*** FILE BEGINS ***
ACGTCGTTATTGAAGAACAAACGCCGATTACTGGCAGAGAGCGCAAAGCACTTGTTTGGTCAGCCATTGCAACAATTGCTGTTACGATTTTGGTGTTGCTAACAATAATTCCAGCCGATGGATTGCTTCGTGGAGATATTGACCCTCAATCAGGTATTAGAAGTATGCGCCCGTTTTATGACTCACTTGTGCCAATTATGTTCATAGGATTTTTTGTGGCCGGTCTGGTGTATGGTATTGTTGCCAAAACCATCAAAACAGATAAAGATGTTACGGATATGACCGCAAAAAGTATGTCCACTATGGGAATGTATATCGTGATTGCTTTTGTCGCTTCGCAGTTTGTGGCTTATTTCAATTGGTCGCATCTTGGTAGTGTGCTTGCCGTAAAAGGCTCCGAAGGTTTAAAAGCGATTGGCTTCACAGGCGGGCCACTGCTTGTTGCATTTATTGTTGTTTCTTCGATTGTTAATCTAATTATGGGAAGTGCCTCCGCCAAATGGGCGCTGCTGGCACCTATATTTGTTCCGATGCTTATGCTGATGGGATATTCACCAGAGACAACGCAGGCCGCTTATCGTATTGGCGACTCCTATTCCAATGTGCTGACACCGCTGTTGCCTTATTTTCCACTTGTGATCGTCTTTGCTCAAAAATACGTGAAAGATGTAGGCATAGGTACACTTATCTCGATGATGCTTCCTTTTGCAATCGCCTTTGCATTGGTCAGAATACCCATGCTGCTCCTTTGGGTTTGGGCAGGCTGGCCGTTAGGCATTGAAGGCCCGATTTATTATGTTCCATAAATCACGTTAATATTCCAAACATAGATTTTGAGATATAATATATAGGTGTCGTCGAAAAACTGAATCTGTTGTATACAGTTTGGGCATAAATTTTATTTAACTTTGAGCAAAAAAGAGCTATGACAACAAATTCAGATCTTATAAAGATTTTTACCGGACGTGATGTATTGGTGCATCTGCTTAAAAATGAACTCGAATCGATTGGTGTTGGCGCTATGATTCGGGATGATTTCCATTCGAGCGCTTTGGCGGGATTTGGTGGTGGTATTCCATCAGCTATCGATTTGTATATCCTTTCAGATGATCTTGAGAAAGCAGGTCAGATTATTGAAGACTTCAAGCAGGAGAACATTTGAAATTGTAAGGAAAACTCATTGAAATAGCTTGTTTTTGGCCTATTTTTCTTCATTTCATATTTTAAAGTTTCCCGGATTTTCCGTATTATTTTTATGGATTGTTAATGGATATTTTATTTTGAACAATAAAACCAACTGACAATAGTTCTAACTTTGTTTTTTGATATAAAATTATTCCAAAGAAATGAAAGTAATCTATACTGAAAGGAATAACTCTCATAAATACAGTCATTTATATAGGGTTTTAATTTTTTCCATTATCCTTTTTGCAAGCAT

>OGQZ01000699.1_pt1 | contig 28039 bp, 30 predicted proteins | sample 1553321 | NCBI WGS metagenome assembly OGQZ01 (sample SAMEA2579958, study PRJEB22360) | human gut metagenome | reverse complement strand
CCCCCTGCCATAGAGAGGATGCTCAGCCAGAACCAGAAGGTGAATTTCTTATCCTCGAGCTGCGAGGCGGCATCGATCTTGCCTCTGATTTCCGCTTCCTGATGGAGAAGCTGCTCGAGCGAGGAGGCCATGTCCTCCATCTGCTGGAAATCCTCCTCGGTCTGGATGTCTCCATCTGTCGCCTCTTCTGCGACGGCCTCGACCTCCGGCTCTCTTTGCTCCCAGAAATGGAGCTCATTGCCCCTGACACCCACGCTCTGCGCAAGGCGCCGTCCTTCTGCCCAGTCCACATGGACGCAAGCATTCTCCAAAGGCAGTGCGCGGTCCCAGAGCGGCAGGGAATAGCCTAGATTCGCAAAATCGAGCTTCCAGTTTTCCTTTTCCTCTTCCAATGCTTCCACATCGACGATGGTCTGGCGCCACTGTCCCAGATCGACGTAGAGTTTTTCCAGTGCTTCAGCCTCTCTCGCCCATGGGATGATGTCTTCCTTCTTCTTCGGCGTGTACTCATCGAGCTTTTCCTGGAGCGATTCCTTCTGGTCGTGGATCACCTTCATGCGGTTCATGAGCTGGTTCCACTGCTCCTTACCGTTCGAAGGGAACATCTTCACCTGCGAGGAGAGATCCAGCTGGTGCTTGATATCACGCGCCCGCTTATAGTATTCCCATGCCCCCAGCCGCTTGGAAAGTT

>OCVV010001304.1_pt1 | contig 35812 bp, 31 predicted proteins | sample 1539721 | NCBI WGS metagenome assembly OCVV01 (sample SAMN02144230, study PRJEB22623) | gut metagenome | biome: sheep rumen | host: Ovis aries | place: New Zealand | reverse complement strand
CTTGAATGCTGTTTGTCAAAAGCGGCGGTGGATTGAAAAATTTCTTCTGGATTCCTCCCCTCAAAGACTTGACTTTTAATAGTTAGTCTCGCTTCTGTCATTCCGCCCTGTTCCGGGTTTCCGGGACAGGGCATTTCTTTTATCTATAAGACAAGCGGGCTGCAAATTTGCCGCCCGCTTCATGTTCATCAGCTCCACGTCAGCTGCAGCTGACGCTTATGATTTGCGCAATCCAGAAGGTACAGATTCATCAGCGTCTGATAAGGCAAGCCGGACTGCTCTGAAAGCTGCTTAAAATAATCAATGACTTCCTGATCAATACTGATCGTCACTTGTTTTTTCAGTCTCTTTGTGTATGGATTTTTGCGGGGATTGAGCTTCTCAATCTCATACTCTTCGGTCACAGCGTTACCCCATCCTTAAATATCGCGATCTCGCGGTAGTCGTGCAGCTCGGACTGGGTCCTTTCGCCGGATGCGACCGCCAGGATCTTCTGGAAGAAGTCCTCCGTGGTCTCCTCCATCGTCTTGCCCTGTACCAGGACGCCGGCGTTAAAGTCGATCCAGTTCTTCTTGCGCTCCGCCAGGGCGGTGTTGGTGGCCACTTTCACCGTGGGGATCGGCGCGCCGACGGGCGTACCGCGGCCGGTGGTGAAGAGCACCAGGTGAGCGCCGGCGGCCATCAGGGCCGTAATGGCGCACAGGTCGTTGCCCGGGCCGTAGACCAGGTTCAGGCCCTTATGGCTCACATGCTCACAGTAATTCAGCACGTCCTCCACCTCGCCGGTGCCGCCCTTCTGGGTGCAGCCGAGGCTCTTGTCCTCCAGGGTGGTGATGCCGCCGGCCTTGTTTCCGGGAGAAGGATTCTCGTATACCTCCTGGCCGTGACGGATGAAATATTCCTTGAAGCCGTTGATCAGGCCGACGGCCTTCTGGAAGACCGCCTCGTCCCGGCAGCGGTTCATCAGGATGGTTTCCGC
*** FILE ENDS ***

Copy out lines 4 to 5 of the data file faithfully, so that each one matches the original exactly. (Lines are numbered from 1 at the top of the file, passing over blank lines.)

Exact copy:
>OCVV010001304.1_pt1 | contig 35812 bp, 31 predicted proteins | sample 1539721 | NCBI WGS metagenome assembly OCVV01 (sample SAMN02144230, study PRJEB22623) | gut metagenome | biome: sheep rumen | host: Ovis aries | place: New Zealand | reverse complement strand
CTTGAATGCTGTTTGTCAAAAGCGGCGGTGGATTGAAAAATTTCTTCTGGATTCCTCCCCTCAAAGACTTGACTTTTAATAGTTAGTCTCGCTTCTGTCATTCCGCCCTGTTCCGGGTTTCCGGGACAGGGCATTTCTTTTATCTATAAGACAAGCGGGCTGCAAATTTGCCGCCCGCTTCATGTTCATCAGCTCCACGTCAGCTGCAGCTGACGCTTATGATTTGCGCAATCCAGAAGGTACAGATTCATCAGCGTCTGATAAGGCAAGCCGGACTGCTCTGAAAGCTGCTTAAAATAATCAATGACTTCCTGATCAATACTGATCGTCACTTGTTTTTTCAGTCTCTTTGTGTATGGATTTTTGCGGGGATTGAGCTTCTCAATCTCATACTCTTCGGTCACAGCGTTACCCCATCCTTAAATATCGCGATCTCGCGGTAGTCGTGCAGCTCGGACTGGGTCCTTTCGCCGGATGCGACCGCCAGGATCTTCTGGAAGAAGTCCTCCGTGGTCTCCTCCATCGTCTTGCCCTGTACCAGGACGCCGGCGTTAAAGTCGATCCAGTTCTTCTTGCGCTCCGCCAGGGCGGTGTTGGTGGCCACTTTCACCGTGGGGATCGGCGCGCCGACGGGCGTACCGCGGCCGGTGGTGAAGAGCACCAGGTGAGCGCCGGCGGCCATCAGGGCCGTAATGGCGCACAGGTCGTTGCCCGGGCCGTAGACCAGGTTCAGGCCCTTATGGCTCACATGCTCACAGTAATTCAGCACGTCCTCCACCTCGCCGGTGCCGCCCTTCTGGGTGCAGCCGAGGCTCTTGTCCTCCAGGGTGGTGATGCCGCCGGCCTTGTTTCCGGGAGAAGGATTCTCGTATACCTCCTGGCCGTGACGGATGAAATATTCCTTGAAGCCGTTGATCAGGCCGACGGCCTTCTGGAAGACCGCCTCGTCCCGGCAGCGGTTCATCAGGATGGTTTCCGC